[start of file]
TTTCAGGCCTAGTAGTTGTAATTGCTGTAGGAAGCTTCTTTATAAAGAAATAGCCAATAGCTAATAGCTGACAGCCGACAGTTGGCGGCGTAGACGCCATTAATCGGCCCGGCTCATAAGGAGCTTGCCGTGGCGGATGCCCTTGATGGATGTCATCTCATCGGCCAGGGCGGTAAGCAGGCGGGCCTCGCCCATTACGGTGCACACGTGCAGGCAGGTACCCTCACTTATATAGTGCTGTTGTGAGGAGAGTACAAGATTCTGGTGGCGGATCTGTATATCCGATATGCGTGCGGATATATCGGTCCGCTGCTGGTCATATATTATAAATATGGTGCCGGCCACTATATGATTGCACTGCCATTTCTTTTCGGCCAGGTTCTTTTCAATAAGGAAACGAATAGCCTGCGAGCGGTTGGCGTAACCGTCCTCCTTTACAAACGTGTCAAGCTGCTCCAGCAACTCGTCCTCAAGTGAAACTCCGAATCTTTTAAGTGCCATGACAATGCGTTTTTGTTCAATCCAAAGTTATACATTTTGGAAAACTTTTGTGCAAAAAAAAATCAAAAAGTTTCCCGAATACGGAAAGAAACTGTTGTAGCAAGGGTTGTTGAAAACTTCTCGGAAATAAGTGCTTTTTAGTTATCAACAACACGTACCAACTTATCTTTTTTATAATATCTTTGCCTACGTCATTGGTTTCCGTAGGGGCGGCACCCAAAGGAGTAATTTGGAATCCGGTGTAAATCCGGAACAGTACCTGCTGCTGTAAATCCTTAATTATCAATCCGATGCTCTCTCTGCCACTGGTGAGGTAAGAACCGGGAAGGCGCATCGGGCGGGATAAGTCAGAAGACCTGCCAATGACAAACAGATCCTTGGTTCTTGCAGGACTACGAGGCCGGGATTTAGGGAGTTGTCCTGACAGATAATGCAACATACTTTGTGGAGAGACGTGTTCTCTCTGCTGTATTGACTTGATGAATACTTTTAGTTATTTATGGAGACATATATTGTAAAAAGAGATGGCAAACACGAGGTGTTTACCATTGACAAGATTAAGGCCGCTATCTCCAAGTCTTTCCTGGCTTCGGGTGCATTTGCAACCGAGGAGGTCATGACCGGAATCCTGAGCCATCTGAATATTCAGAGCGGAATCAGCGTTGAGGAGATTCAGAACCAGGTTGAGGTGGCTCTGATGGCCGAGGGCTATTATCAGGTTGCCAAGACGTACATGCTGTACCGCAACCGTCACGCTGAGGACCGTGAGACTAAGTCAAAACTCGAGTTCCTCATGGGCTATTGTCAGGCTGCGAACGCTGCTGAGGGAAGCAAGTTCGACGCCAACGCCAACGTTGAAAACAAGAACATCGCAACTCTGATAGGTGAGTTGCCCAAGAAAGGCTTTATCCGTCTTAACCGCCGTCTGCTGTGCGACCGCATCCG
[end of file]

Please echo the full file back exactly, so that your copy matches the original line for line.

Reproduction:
TTTCAGGCCTAGTAGTTGTAATTGCTGTAGGAAGCTTCTTTATAAAGAAATAGCCAATAGCTAATAGCTGACAGCCGACAGTTGGCGGCGTAGACGCCATTAATCGGCCCGGCTCATAAGGAGCTTGCCGTGGCGGATGCCCTTGATGGATGTCATCTCATCGGCCAGGGCGGTAAGCAGGCGGGCCTCGCCCATTACGGTGCACACGTGCAGGCAGGTACCCTCACTTATATAGTGCTGTTGTGAGGAGAGTACAAGATTCTGGTGGCGGATCTGTATATCCGATATGCGTGCGGATATATCGGTCCGCTGCTGGTCATATATTATAAATATGGTGCCGGCCACTATATGATTGCACTGCCATTTCTTTTCGGCCAGGTTCTTTTCAATAAGGAAACGAATAGCCTGCGAGCGGTTGGCGTAACCGTCCTCCTTTACAAACGTGTCAAGCTGCTCCAGCAACTCGTCCTCAAGTGAAACTCCGAATCTTTTAAGTGCCATGACAATGCGTTTTTGTTCAATCCAAAGTTATACATTTTGGAAAACTTTTGTGCAAAAAAAAATCAAAAAGTTTCCCGAATACGGAAAGAAACTGTTGTAGCAAGGGTTGTTGAAAACTTCTCGGAAATAAGTGCTTTTTAGTTATCAACAACACGTACCAACTTATCTTTTTTATAATATCTTTGCCTACGTCATTGGTTTCCGTAGGGGCGGCACCCAAAGGAGTAATTTGGAATCCGGTGTAAATCCGGAACAGTACCTGCTGCTGTAAATCCTTAATTATCAATCCGATGCTCTCTCTGCCACTGGTGAGGTAAGAACCGGGAAGGCGCATCGGGCGGGATAAGTCAGAAGACCTGCCAATGACAAACAGATCCTTGGTTCTTGCAGGACTACGAGGCCGGGATTTAGGGAGTTGTCCTGACAGATAATGCAACATACTTTGTGGAGAGACGTGTTCTCTCTGCTGTATTGACTTGATGAATACTTTTAGTTATTTATGGAGACATATATTGTAAAAAGAGATGGCAAACACGAGGTGTTTACCATTGACAAGATTAAGGCCGCTATCTCCAAGTCTTTCCTGGCTTCGGGTGCATTTGCAACCGAGGAGGTCATGACCGGAATCCTGAGCCATCTGAATATTCAGAGCGGAATCAGCGTTGAGGAGATTCAGAACCAGGTTGAGGTGGCTCTGATGGCCGAGGGCTATTATCAGGTTGCCAAGACGTACATGCTGTACCGCAACCGTCACGCTGAGGACCGTGAGACTAAGTCAAAACTCGAGTTCCTCATGGGCTATTGTCAGGCTGCGAACGCTGCTGAGGGAAGCAAGTTCGACGCCAACGCCAACGTTGAAAACAAGAACATCGCAACTCTGATAGGTGAGTTGCCCAAGAAAGGCTTTATCCGTCTTAACCGCCGTCTGCTGTGCGACCGCATCCG